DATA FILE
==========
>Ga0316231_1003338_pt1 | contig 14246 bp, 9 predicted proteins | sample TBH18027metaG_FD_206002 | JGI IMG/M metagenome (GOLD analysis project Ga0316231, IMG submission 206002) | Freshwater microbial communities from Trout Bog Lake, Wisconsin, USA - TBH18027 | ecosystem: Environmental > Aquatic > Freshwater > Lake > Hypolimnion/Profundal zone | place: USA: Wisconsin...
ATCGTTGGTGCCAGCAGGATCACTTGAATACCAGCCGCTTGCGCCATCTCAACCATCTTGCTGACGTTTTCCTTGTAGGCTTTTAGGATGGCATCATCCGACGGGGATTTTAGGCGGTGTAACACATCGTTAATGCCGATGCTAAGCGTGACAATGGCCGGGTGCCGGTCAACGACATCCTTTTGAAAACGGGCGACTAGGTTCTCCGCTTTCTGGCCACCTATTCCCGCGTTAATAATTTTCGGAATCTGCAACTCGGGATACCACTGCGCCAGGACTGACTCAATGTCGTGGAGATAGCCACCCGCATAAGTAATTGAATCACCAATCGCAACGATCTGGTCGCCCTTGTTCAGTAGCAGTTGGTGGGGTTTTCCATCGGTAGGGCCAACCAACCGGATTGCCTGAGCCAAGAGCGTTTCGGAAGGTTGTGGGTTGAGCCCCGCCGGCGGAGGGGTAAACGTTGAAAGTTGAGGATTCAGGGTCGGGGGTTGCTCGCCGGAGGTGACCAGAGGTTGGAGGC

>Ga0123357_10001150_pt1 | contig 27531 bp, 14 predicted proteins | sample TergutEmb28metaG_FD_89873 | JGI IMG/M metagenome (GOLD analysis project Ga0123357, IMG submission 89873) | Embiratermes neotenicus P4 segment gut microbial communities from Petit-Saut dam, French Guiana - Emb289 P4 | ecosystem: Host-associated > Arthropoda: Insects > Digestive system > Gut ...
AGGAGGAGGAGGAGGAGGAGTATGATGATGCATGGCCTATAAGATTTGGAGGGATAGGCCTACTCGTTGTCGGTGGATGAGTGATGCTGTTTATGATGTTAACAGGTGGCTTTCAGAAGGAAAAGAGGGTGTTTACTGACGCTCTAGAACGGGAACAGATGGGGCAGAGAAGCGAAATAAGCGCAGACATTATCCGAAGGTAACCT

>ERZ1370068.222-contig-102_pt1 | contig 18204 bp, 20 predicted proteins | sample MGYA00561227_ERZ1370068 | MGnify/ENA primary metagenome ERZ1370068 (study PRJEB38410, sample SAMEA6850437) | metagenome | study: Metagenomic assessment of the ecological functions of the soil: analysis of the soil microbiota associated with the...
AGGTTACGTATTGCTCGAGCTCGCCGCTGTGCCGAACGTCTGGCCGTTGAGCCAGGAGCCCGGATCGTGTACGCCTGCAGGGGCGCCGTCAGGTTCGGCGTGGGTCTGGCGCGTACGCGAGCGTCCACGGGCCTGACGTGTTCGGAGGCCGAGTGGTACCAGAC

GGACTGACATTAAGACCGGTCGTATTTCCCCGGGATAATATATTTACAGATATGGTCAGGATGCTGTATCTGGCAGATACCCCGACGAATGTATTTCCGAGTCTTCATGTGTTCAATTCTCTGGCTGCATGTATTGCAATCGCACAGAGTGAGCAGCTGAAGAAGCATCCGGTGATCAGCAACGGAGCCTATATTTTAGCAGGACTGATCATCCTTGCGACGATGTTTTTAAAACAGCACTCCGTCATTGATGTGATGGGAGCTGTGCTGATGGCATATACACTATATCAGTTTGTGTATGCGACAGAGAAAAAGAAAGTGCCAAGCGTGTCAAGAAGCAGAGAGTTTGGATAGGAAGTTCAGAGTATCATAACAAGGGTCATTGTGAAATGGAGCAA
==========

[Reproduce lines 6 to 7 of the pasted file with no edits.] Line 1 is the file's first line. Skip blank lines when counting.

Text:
AGGTTACGTATTGCTCGAGCTCGCCGCTGTGCCGAACGTCTGGCCGTTGAGCCAGGAGCCCGGATCGTGTACGCCTGCAGGGGCGCCGTCAGGTTCGGCGTGGGTCTGGCGCGTACGCGAGCGTCCACGGGCCTGACGTGTTCGGAGGCCGAGTGGTACCAGAC

GGACTGACATTAAGACCGGTCGTATTTCCCCGGGATAATATATTTACAGATATGGTCAGGATGCTGTATCTGGCAGATACCCCGACGAATGTATTTCCGAGTCTTCATGTGTTCAATTCTCTGGCTGCATGTATTGCAATCGCACAGAGTGAGCAGCTGAAGAAGCATCCGGTGATCAGCAACGGAGCCTATATTTTAGCAGGACTGATCATCCTTGCGACGATGTTTTTAAAACAGCACTCCGTCATTGATGTGATGGGAGCTGTGCTGATGGCATATACACTATATCAGTTTGTGTATGCGACAGAGAAAAAGAAAGTGCCAAGCGTGTCAAGAAGCAGAGAGTTTGGATAGGAAGTTCAGAGTATCATAACAAGGGTCATTGTGAAATGGAGCAA